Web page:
- 10 roti, sprinkled with water, wrapped in baking parchment and warmed in a low oven (or following pack instructions)
- 3 Little Gem lettuce, shredded
- ¼ cucumber, thinly sliced
- small bunch mint, leaves picked
There are several types of mint, each with its own subtle difference in flavour and appearance.…
- ½ lemon
Oval in shape, with a pronouced bulge on one end, lemons are one of the most versatile fruits…
For the bhajis
- 3 tbsp Korma paste
- 200g chickpea flour or plain flour
- 1 tsp baking powder
Baking powder is a raising agent that is commonly used in cake-making. It is made from an alkali…
- 1 tbsp garam masala
Meaning 'warming spice mix', garam masala is the main spice blend used in North Indian…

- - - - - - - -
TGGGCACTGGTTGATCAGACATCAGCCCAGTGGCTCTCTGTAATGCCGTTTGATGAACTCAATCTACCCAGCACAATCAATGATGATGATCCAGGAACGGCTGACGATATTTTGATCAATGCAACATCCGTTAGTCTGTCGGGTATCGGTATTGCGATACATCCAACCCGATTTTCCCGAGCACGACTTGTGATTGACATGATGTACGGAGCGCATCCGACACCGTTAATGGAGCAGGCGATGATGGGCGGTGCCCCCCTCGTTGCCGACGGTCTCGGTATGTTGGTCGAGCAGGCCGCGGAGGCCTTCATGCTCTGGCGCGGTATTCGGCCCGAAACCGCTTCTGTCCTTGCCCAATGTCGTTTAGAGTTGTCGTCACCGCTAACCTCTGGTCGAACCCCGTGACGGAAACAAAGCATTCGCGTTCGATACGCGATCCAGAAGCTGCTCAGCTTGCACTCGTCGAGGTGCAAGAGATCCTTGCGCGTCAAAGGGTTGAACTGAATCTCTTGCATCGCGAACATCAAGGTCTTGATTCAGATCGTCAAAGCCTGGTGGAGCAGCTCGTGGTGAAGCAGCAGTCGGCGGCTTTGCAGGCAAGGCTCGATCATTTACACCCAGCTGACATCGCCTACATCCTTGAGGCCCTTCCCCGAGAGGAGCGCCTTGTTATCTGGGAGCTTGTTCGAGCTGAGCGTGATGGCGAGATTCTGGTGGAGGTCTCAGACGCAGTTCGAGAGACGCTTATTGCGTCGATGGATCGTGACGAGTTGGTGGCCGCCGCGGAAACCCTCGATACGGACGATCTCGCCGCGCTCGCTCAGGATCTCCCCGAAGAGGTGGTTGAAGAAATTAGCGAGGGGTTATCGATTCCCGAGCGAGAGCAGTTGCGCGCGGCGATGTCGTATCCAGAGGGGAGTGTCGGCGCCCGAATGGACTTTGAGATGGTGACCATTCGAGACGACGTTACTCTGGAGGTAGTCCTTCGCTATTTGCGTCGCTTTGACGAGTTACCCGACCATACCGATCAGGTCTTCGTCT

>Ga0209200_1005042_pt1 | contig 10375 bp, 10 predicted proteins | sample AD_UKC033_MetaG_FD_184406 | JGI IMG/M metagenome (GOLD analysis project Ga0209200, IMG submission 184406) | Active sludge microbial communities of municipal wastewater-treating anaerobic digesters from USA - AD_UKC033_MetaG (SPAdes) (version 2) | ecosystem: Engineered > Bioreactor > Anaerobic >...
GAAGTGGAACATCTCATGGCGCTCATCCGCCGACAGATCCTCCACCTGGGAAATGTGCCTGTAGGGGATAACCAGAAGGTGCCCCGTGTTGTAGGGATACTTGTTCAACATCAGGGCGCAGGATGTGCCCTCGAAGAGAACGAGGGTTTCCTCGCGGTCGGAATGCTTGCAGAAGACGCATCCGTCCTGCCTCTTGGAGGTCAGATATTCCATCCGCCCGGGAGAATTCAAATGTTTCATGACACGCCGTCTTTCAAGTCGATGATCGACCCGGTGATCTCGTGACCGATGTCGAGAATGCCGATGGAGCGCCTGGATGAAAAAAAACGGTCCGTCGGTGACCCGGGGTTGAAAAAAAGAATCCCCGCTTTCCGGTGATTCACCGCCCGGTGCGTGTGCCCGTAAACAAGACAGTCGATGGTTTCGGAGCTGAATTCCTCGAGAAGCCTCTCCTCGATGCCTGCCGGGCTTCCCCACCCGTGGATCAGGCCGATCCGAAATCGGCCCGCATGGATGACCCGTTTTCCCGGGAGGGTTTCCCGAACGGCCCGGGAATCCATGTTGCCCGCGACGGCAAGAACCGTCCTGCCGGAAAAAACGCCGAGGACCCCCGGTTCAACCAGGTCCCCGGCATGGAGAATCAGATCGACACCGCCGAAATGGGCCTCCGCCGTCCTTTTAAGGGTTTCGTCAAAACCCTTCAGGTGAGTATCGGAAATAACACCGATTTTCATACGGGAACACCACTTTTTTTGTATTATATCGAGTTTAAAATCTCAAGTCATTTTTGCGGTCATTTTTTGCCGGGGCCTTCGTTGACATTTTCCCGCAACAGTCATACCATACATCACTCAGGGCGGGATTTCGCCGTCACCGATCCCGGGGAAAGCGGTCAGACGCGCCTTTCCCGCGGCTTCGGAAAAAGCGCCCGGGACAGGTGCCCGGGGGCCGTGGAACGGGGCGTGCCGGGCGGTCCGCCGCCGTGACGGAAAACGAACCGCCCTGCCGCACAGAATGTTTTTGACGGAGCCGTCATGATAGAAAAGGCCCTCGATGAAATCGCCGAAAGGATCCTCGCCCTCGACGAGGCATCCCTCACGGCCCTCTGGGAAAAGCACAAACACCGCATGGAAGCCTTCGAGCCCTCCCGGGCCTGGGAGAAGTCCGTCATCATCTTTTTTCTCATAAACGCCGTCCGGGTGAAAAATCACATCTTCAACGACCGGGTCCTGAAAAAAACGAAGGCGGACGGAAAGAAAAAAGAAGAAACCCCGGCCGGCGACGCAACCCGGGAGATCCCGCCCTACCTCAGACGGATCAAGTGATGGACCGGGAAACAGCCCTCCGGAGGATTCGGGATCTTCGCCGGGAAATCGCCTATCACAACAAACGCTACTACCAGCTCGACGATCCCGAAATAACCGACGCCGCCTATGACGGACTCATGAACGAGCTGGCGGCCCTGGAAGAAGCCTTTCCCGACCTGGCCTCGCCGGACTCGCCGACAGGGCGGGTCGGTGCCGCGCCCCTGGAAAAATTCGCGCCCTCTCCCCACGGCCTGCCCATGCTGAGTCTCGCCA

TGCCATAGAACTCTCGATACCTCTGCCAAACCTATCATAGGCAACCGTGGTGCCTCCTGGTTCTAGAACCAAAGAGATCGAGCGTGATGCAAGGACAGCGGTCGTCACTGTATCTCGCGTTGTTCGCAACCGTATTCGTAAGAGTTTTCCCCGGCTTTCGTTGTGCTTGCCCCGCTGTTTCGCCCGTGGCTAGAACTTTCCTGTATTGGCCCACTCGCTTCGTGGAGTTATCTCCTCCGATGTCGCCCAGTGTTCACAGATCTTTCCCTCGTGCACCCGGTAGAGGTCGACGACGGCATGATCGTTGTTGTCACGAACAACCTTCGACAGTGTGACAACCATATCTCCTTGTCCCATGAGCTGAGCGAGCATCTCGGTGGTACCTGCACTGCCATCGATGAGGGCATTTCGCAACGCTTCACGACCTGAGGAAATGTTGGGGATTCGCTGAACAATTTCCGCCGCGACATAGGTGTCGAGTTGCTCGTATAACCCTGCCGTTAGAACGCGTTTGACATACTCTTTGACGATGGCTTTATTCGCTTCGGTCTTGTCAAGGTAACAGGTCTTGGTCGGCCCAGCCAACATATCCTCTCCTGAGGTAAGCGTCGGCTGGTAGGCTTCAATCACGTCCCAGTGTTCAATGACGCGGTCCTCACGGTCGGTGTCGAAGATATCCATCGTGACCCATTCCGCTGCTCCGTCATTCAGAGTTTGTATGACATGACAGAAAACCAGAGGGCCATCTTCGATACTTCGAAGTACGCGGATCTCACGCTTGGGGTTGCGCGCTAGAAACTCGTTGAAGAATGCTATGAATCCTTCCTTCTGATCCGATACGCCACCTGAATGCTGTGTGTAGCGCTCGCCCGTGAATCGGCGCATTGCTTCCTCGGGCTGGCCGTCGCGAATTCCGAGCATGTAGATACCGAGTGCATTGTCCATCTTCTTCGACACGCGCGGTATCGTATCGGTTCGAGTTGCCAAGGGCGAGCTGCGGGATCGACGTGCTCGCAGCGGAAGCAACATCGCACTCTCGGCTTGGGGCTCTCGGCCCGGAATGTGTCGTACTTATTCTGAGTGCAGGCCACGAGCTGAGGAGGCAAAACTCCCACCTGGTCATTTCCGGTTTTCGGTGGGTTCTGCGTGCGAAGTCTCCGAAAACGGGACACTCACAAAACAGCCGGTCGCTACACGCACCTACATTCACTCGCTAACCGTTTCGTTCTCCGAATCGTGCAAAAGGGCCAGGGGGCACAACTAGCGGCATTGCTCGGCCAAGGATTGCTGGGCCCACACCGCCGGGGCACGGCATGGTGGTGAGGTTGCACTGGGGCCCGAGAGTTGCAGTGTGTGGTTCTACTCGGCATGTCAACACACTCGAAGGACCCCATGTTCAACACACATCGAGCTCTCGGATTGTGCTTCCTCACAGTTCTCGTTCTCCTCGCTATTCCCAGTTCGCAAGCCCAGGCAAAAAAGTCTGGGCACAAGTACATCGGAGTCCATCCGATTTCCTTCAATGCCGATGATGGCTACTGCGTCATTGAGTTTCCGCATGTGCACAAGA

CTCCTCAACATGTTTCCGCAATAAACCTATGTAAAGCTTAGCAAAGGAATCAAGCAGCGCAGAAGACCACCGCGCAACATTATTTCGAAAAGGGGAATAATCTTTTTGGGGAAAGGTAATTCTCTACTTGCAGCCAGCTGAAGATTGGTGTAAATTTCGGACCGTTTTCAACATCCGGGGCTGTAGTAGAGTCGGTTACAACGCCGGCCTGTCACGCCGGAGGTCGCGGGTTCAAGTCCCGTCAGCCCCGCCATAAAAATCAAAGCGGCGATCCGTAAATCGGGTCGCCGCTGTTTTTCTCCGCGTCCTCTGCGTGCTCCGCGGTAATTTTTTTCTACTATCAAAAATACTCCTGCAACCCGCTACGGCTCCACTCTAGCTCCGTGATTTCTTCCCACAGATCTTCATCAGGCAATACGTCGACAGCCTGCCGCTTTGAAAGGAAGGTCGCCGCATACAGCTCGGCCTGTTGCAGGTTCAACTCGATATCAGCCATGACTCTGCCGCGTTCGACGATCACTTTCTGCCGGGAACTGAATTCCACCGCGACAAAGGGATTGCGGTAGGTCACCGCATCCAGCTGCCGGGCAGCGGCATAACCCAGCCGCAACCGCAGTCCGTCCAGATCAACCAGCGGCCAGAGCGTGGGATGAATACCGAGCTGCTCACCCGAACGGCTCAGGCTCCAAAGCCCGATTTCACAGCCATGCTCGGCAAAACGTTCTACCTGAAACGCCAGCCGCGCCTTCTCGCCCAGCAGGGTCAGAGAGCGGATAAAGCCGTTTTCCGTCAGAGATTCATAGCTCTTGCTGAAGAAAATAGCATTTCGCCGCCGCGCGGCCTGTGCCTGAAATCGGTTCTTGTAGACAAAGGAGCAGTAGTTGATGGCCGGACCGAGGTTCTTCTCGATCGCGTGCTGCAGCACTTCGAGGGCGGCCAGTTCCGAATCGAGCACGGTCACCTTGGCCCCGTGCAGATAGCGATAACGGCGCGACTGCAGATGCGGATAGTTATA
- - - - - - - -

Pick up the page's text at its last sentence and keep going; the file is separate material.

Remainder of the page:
- 1 tsp turmeric
- 2 medium onion, finely sliced
Onions are endlessly versatile and an essential ingredient in countless recipes. Native to Asia…
- 250g butternut squash, peeled and coarsely grated
- vegetable oil, for frying
For the mango raita
- 250g natural yogurt
- 85g mango chutney
- 1 tsp toasted cumin seed
For the bhajis, mix the korma paste with 250ml cold water. Mix the flour, baking powder and spices in a large bowl, then pour in the water and mix to a thick batter. Stir in the onions and butternut squash.
Mix the raita ingredients, warm the rotis and toss together the lettuce, cucumber and mint leaves – dress with some lemon juice.
Heat about 5cm of oil in a big wok or deep pan. Add a drop of the batter – when it rises to the surface, bubbling and browning, then the oil is hot enough.
Add heaped tbsps of the bhaji mixture to the oil, a few at a time, and cook for a few mins, turning occasionally, until evenly browned and crispy – this should take about 5-6 mins. Lift out onto kitchen paper, sprinkle with a little salt and keep warm in a low oven while you cook the rest.
Assemble rotis with a few bhajis, a handful of mint salad and a dollop of mango raita, then roll up and eat.